Location, location, location. In some books, the sense of place becomes its own character. The location provides a meaning and impact all its own, contributing to the actions of the characters as well as the readers’ understanding of them. Kitchens of the Great Midwest is one such book. The first giveaway, of course, is the title. Our first program and panel discussion on Thursday, February 4th is on The Upper Midwest and its Scandinavian Influences. Two sociologists and a historian, all with Midwestern or Swedish roots, will discuss the Midwest as a place and theme in our novel. Keep in mind also that J. Ryan is himself a Midwestern native.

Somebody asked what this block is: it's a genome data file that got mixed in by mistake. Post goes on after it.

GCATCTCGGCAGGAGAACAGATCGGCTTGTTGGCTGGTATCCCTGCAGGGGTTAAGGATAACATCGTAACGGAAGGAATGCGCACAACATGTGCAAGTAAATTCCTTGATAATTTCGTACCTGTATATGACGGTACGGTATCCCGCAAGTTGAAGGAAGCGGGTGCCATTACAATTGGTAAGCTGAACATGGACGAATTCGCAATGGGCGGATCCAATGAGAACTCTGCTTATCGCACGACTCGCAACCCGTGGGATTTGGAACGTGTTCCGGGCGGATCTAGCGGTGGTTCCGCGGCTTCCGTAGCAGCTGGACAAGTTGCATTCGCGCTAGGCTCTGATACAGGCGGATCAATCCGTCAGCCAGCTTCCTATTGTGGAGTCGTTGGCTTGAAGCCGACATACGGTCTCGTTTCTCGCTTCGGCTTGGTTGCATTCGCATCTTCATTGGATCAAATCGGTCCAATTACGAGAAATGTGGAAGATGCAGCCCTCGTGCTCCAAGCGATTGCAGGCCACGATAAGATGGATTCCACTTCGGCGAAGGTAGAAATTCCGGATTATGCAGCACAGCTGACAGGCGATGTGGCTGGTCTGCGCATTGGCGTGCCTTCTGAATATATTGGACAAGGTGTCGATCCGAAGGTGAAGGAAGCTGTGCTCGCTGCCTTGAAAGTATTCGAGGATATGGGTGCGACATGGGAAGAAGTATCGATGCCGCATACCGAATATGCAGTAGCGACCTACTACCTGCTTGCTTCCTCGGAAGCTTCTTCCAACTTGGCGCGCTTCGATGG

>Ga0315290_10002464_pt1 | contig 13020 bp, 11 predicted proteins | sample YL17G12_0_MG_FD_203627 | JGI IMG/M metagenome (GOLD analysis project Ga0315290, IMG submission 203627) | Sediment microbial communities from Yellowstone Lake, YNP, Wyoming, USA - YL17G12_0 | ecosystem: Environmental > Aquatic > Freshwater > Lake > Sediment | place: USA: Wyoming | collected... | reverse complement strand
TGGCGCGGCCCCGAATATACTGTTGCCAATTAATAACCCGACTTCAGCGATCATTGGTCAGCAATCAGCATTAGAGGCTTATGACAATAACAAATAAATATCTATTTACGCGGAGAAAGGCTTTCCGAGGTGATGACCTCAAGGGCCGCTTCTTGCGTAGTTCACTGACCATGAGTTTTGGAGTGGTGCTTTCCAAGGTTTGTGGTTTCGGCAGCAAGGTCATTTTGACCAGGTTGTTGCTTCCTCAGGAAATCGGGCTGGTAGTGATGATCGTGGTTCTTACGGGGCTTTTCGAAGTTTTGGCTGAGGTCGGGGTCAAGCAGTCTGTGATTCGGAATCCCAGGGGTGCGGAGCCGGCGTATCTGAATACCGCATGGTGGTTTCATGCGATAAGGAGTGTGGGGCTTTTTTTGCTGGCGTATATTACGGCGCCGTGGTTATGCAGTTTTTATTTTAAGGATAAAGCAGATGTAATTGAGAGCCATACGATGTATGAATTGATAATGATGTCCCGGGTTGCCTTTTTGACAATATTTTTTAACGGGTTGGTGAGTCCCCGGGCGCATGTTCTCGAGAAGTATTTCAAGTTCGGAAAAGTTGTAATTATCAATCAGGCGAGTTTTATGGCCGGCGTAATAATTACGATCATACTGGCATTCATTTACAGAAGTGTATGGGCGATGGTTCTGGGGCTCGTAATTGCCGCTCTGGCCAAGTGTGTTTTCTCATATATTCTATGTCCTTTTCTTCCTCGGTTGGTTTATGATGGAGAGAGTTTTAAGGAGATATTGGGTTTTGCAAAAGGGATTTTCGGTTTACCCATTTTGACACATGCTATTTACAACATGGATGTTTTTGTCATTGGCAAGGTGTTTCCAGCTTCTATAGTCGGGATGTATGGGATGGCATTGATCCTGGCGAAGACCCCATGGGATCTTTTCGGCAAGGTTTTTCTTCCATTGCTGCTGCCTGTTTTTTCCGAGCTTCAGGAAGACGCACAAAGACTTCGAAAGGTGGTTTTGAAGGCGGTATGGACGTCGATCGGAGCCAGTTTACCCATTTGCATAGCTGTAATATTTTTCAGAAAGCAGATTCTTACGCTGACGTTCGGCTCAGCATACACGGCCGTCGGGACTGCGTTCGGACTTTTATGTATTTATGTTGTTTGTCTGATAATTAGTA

What do we mean when we say, “The Midwest?” We all know what we mean…or do we? There is no strict definition, something our panelists can surely comment on. The map included here are the results of a poll, and you can see the range of response. This map includes Colorado! Are we Midwestern? For the record, most “maps” don’t seem to include us. Here’s one article which describes 12 different maps of the “Midwest“, all with unique perspectives and varying results.
The language and accent of the region, too, well defined for us culturally by films like Fargo (showing February 14th), are unique. Business Insider’s article, 12 Midwestern sayings that the rest of America Can’t Understand, is worth the read for a few chuckles. So, are we looking forward to the first One Book program? You betcha!